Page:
I'm three days back from a whirlwind, wonderful trip in Paris with my husband and no children. It was nothing short of magical but what I brought home with me was not a souvenir, but a story. I'm going to be honest here and say that writing this is hard. I know it will invite comments that will upset me, but I just can't keep this inside. Too many of us turn our heads, scroll past, or choose to ignore tragedy staring us in the face. I am not a politician, a policy maker, or a diplomat. However, I am a mother and this exchange I had with another mother changed me.
It was our last night in Paris and we were exhausted from walking 30 miles in 3 days exploring such a beautiful city. Rather than go out for dinner, we chose a dinner in. As I sipped wine, looking out our hotel window, I watched a woman sweeping the concrete as her toddler and baby ran around her. I had seen many women all over Paris, holding signs saying "Syrian family, please help." As we entered the city, we saw small tent cities full of Syrian families. I held back tears as we sat on the bus and I stared at a young mother, so worn and tired, tickling her baby. As we walked through the city, we would smile and drop a few Euros here and there in random cups. However, this woman, outside my hotel window shattered my heart. I watched her push the cigarette butts, the dirt, and the garbage off the sidewalk. She was trying to make a clean place for her babies' to rest their head. She had a large rectangular box and began to set up their makeshift bed for the night. A young girl came by with a bag of food for the woman and an ice cream for the little girl. The little girl clapped and squealed with delight, as any two year old would getting an ice cream. It was at this point, watching this sweet baby bounce with glee by something my kids' have at their disposal that I lost it. Seeing the faces all week, reading the chemical gas headlines, made this more real than my heart could handle. My husband, knew this was inevitable. He hugged me and reassured me that sadly, the streets of Paris are safer than the remains of her destroyed and devastated home country. I took a deep breath, wiped my tears and backed away from the window because dinner was ready. We enjoyed our last meal but I was distracted. The squeals, cries, and laughter of the two children waved through the windows. My husband looked at me and said, "What do you want to do? I know you're not going to rest until you do something." He was right, but what the hell could I do? Buy her a meal? Buy clothes, diapers, something for the little ones? I had no idea but I did know, I just had to look her in the face and let her know that I cared. I grabbed the remaining Euros on the desk and took the marble elevator downstairs. The guilt of privilege choked me as I walked across the street. I approached her and the little girl stopped and stared at me. I got down to her level and smiled. The baby hid his face in his mother's shoulder. The mother looked at me and smiled. I handed over what we had and she grabbed my hand. She squeezed it so tight and the softness of her hands did not match the age of worry and trauma in her eyes. She thanked me over and over again and the little girl laughed.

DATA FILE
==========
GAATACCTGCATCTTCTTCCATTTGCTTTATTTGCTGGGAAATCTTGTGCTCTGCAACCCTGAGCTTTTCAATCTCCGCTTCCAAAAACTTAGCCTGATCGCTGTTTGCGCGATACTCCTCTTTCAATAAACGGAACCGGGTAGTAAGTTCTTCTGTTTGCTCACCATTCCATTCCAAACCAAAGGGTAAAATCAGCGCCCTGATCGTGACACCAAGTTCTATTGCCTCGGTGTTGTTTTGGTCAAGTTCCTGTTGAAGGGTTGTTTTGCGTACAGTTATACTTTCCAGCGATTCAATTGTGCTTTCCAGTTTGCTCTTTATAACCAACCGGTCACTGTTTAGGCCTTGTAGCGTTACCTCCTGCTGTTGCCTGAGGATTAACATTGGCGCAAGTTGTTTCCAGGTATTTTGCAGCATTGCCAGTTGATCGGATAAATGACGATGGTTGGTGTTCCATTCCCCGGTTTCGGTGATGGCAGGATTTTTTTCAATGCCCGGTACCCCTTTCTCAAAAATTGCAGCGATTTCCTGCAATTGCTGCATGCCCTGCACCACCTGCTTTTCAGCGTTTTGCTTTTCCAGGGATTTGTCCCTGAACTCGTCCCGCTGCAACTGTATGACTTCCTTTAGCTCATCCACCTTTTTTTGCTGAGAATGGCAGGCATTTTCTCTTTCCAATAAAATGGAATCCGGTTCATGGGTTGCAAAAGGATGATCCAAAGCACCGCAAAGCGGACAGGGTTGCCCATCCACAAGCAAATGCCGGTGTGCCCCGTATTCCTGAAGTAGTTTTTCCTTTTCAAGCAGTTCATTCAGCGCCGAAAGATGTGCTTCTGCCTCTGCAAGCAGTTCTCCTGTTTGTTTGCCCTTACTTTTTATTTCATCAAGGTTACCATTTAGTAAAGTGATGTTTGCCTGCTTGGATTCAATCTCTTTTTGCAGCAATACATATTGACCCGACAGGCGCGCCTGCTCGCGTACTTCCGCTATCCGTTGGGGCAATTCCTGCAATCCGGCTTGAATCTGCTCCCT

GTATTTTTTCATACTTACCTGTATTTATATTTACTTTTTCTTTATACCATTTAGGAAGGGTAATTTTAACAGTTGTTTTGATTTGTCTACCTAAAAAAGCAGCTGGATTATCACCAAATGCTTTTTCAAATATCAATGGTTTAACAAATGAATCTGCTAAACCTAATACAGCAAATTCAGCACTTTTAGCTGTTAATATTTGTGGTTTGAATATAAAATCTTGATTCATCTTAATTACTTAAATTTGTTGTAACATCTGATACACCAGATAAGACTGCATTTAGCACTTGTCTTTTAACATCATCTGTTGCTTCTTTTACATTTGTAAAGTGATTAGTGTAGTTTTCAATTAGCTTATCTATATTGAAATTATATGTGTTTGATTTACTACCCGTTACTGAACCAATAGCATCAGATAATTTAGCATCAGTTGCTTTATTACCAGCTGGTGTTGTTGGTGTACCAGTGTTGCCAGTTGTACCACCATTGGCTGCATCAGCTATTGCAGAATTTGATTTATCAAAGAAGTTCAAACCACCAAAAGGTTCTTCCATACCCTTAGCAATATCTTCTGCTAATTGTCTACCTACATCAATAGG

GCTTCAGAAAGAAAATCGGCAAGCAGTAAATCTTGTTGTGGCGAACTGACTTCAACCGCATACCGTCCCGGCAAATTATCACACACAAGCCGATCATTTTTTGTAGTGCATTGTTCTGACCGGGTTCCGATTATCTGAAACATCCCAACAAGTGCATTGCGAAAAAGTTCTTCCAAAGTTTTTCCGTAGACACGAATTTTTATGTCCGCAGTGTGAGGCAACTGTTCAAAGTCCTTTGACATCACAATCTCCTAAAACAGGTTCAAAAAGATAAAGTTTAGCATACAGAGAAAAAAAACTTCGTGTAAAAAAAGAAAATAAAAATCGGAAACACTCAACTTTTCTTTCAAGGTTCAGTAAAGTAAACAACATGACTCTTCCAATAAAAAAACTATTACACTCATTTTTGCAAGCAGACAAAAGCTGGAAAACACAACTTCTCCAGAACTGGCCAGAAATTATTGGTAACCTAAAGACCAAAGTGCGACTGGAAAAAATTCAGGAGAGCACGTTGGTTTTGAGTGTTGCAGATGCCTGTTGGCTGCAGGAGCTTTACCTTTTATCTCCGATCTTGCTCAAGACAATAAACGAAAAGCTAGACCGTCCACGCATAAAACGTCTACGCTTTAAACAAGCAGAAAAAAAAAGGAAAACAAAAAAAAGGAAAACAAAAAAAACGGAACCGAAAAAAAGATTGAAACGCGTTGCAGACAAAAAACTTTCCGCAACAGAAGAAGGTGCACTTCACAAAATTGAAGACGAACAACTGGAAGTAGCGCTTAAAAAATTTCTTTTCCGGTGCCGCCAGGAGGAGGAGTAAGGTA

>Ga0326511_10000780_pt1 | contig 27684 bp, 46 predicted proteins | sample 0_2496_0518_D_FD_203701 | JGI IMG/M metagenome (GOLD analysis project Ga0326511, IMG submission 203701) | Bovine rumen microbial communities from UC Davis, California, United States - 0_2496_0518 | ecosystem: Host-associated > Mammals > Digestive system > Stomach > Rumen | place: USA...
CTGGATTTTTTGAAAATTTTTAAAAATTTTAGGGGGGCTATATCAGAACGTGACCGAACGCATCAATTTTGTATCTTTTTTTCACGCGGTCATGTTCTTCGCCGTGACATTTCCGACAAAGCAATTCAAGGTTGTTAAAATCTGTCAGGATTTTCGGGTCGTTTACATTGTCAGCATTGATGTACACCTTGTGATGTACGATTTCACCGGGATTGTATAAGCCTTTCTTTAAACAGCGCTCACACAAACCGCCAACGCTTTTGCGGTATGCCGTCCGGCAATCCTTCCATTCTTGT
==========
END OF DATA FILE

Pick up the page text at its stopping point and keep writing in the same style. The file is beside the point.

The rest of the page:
I'm not writing this to brag about my charity or be the white, American savor. I'm writing this because in that moment, I did not see a displaced person, a nameless face of a headline. I looked at her woman to woman, mother to mother. There is a shared electricity, compassion, empathy, and connection between women if we just open ourselves up to it. It is so easy to see the images all over social media, scroll past thinking it is not my problem, and/or being frozen in helplessness. However, these are not stock images. These are real people living true tragedy with devastation that can no longer be ignored. It is easy to have the "not our problem" mentality because we are not seeing this face to face every single day due to policies set forth by our current administration.
This moment had a profound effect on me. It changed me in a way that I cannot describe. My former sense of helplessness has led me to find ways I can help. Below is a link to some of these resources:
When I marched in January with a million women in Washington D.C., I saw what can happen when women come together. We can no longer turn our heads. We have to come together and help, raise our voices, and speak for the five million people displaced. At the end of the day, we are all human.